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Milwaukee's Daily Magazine for Thursday, April 17, 2014

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In Festival Guide

The band best remembered for their contribution to the "Pulp Fiction" soundtrack will play the Summerfest Rock Stage this Sunday. (PHOTO: Mia Torres via

Urge Overkill is back and ready to rock Summerfest

The 2010s has been a surprisingly big decade for Urge Overkill. After reuniting in 2010, the Chicago-based rock band released their sixth studio album, "Rock & Roll Submarine," on May 10, their first in almost 16 years.

Urge Overkill is probably best remembered for their cover of Neil Diamond's "Girl, You'll be a Woman Soon," which was used a pivotal scene of the movie "Pulp Fiction."

Less than a year after "Pulp Fiction," the band split, their last album being 1995's "Exit the Dragon." Now, after more than a decade and a half, Urge Overkill is back on the road thanks to the reunion of founders Nash Kato and Eddie Roeser. The high-energy rockers will bring their show to Summerfest July 3, playing on the Summerfest Rock Stage at 8 p.m.

In anticipation of their show, caught up with Kato and Roeser while they were on the road and got a hint of what to expect when Urge Overkill takes the stage. Tell us about the new album. How do you expect it to resonate with people used to "Sister Havana" or "Somebody Else's Body?"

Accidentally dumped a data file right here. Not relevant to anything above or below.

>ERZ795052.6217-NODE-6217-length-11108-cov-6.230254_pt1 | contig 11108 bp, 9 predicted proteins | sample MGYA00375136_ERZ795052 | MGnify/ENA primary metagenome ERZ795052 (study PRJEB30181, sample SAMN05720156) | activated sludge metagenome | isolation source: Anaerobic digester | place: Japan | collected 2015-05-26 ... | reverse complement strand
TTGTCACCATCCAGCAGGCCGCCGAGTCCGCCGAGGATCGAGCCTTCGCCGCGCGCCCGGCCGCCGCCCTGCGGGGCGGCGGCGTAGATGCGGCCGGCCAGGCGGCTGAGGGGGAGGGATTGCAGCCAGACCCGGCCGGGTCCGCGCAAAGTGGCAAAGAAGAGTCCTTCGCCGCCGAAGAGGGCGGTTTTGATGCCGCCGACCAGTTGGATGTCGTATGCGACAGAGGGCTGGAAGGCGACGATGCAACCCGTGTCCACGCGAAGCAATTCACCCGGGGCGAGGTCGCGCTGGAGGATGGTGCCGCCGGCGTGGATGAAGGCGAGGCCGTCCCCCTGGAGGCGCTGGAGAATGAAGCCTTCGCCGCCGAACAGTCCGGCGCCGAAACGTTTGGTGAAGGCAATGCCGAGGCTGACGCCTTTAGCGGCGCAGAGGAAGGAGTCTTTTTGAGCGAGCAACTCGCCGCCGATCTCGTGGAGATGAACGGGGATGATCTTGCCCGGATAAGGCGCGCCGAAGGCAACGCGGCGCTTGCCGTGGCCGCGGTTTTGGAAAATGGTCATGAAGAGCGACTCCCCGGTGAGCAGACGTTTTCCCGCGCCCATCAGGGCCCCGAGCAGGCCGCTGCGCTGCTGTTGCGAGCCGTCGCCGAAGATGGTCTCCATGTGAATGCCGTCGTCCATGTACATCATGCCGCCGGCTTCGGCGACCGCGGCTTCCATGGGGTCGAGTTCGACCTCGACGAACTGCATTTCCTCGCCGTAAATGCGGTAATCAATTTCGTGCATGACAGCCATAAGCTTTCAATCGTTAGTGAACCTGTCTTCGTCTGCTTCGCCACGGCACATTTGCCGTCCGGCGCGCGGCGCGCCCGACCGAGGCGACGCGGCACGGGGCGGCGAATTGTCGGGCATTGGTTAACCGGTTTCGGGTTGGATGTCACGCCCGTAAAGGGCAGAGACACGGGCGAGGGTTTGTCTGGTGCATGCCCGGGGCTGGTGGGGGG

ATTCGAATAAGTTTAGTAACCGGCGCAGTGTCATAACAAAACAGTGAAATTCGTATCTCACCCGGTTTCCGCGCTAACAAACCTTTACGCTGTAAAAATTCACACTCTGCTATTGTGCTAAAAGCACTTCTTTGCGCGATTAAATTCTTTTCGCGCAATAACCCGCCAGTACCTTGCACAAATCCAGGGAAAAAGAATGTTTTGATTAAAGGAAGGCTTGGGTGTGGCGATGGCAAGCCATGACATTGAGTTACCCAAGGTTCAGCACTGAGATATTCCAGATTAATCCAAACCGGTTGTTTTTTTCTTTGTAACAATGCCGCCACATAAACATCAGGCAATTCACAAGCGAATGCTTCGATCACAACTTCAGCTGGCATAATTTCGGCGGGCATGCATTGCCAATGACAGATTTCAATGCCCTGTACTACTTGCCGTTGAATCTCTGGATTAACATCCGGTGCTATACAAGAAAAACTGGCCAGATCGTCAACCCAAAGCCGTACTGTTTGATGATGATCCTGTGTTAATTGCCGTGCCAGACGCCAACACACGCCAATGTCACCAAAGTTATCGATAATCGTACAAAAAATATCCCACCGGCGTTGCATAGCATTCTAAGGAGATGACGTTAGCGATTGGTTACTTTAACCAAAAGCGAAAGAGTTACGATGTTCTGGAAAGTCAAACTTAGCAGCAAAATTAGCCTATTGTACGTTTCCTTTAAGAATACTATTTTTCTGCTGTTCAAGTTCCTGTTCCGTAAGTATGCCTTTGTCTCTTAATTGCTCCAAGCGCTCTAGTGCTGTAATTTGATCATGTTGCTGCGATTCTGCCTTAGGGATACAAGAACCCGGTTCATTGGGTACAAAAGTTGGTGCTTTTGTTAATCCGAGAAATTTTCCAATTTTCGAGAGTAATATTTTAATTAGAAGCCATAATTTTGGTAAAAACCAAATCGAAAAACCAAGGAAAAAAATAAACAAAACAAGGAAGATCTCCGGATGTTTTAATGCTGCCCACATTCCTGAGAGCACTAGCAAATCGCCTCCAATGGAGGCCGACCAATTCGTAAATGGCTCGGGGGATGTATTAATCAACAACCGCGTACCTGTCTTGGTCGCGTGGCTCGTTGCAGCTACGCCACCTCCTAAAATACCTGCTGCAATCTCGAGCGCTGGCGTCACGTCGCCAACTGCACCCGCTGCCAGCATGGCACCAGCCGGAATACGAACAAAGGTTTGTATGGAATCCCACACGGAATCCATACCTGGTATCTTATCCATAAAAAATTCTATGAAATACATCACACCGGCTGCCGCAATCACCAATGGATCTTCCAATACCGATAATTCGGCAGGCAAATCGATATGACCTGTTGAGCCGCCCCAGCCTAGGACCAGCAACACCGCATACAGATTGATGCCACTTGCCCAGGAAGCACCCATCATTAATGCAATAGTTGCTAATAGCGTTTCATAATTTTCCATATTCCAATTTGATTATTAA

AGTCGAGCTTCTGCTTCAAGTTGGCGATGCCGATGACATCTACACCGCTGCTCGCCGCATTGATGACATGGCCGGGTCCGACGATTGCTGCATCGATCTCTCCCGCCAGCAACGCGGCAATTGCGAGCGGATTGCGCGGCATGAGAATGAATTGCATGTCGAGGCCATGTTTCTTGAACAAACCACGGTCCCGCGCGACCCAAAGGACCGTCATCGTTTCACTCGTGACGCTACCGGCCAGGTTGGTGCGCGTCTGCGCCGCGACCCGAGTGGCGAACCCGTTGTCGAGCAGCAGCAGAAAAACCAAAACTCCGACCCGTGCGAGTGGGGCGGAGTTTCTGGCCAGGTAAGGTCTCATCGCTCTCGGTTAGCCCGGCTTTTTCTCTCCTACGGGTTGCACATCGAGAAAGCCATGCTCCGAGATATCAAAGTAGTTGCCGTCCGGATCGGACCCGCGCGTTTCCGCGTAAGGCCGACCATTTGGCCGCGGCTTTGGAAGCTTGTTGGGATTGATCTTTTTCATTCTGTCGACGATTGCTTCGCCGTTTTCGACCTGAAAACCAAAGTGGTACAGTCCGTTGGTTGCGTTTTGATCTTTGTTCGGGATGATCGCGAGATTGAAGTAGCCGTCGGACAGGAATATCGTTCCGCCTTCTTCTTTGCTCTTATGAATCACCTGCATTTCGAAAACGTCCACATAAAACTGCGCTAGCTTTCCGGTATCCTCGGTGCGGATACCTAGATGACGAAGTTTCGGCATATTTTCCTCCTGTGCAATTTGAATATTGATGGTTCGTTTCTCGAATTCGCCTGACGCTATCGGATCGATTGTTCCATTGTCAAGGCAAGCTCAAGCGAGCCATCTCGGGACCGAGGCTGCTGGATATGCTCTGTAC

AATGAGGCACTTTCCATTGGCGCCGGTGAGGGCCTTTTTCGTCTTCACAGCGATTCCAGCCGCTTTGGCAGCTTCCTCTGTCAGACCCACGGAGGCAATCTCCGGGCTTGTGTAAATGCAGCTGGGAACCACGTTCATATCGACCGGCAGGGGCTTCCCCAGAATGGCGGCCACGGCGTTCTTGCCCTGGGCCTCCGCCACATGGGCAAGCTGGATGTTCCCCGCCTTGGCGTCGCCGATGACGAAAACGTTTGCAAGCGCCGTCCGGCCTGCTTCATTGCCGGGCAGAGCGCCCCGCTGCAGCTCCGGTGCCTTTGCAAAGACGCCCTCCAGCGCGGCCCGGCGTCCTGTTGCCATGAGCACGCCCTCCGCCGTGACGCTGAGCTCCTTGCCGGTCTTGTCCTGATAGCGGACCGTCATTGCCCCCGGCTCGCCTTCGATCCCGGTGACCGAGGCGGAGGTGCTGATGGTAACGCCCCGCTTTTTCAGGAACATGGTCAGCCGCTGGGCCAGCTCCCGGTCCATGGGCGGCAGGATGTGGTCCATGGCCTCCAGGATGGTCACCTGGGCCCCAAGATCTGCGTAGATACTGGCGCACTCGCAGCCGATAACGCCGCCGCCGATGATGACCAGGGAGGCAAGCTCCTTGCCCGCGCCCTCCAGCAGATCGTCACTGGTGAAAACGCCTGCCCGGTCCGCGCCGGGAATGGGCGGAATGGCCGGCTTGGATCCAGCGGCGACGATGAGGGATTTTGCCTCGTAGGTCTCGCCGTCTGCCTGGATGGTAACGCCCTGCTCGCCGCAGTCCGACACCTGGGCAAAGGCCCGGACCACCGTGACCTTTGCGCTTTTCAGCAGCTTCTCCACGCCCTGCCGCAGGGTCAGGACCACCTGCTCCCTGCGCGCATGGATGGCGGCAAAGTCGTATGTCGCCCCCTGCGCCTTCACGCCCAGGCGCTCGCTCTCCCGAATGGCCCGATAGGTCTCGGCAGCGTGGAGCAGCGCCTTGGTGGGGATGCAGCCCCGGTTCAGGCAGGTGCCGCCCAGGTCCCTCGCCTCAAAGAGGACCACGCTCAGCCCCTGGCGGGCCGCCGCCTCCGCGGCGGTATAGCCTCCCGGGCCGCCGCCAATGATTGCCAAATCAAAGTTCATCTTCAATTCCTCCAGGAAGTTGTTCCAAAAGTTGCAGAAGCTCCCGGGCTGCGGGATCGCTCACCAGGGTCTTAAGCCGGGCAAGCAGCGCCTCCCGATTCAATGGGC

Eddie Roeser: Some of the people who know the band know that this harkens back to some things we recorded before those songs. Those are a little more poppy songs ... this time I guess there's no reason to be commercially pop. We're a rock band that has a lot of huge hooks, sometimes those are vocally or musically based, sometimes both.

OMC: For people unfamiliar with Urge Overkill, what should they be expecting from the show on July 3?

ER: They can expect a lot of energy and they can expect songs that you can relate to even of you don't know who we are. We bring a certain form to the stage for people who like rock 'n' roll. Our music brings a lot of energy.

Nash Kato: All in a warm summer setting.

OMC: Can those familiar with the band expect a few of their favorites to pop up, or will the set showcase most of the new album?

NK: We're very fortunate to have such a large catalog to draw from; we try to tailor our live shows as an "Urge jukebox." Our repertoire consists of a lot of the favorites mixed with some of the new stuff.

ER: In a word, both.

NK: We're crowd pleasers at heart.

OMC: What is Urge Overkill's history in Milwaukee? How long has it been since your last Milwaukee performance?

ER: Milwaukee has always been really great. Urge is the kind of band where we have a select few where we're their favorite band. Talking to bands that come out of Milwaukee, they always say it's a great show. Year after year Summerfest comes around and we kept saying, "Shouldn't we be playing Summerfest?"

Milwaukee's got all the Midwestern values we like without being too big or too loud about it. When I think of Milwaukee I still think of Die Kreuzen, one of our early Touch and Go label mates.

OMC: You're here on July 3, are you going to stick around for Independence Day and see the sights Milwaukee has to offer?

ER: We're taking it as it comes. I would rather spend July 4 in Milwaukee than Chicago, it can get dangerous here. We haven't talked about it, really. That sounds like a good idea. I'll discuss it with the guys.


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